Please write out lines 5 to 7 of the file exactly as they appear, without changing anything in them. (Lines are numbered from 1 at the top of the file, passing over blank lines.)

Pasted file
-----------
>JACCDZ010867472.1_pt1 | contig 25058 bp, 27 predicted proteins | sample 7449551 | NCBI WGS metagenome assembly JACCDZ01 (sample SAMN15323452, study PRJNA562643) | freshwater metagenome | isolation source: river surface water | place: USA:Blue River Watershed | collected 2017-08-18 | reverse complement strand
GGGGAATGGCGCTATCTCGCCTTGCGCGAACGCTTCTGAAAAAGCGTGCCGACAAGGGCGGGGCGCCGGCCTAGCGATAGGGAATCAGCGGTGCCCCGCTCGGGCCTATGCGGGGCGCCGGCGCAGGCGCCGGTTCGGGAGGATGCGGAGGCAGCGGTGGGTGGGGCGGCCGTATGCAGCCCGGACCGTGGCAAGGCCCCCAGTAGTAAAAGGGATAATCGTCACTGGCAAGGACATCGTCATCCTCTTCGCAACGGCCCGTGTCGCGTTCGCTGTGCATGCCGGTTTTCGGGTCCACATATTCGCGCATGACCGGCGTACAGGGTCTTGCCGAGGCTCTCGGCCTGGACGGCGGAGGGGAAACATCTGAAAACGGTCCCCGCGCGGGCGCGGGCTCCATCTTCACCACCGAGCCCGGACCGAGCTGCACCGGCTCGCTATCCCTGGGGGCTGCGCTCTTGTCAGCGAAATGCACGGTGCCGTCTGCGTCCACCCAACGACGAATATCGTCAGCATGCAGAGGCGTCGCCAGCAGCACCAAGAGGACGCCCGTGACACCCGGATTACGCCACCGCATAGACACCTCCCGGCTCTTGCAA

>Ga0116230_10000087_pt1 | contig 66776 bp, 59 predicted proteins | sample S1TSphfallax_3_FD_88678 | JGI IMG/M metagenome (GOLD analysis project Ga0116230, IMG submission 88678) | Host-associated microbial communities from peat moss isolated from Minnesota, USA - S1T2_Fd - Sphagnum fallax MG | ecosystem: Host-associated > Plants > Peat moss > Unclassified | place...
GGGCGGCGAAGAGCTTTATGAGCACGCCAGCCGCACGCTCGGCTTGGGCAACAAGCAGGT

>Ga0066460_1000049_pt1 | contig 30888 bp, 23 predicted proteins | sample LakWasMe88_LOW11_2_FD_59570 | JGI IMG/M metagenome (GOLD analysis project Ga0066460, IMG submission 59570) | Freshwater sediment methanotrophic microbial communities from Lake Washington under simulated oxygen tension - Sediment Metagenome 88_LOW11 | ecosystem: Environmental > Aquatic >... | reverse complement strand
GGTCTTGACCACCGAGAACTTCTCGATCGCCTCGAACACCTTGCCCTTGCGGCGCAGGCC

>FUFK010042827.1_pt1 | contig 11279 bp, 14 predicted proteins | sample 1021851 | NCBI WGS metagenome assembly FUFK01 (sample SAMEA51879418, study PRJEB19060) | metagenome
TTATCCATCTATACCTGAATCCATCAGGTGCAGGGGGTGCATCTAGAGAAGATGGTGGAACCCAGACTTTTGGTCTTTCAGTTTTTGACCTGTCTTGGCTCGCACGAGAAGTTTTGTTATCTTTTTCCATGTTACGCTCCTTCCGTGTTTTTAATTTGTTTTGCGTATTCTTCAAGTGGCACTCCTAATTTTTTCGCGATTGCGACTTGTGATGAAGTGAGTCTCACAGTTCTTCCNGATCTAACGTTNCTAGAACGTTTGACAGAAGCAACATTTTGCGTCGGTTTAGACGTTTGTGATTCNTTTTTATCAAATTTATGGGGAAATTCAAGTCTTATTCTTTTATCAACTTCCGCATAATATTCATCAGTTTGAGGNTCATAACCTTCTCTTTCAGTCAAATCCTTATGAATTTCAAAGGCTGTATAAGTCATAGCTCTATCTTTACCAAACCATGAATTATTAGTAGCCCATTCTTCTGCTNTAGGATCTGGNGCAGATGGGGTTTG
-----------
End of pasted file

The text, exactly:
>Ga0066460_1000049_pt1 | contig 30888 bp, 23 predicted proteins | sample LakWasMe88_LOW11_2_FD_59570 | JGI IMG/M metagenome (GOLD analysis project Ga0066460, IMG submission 59570) | Freshwater sediment methanotrophic microbial communities from Lake Washington under simulated oxygen tension - Sediment Metagenome 88_LOW11 | ecosystem: Environmental > Aquatic >... | reverse complement strand
GGTCTTGACCACCGAGAACTTCTCGATCGCCTCGAACACCTTGCCCTTGCGGCGCAGGCC

>FUFK010042827.1_pt1 | contig 11279 bp, 14 predicted proteins | sample 1021851 | NCBI WGS metagenome assembly FUFK01 (sample SAMEA51879418, study PRJEB19060) | metagenome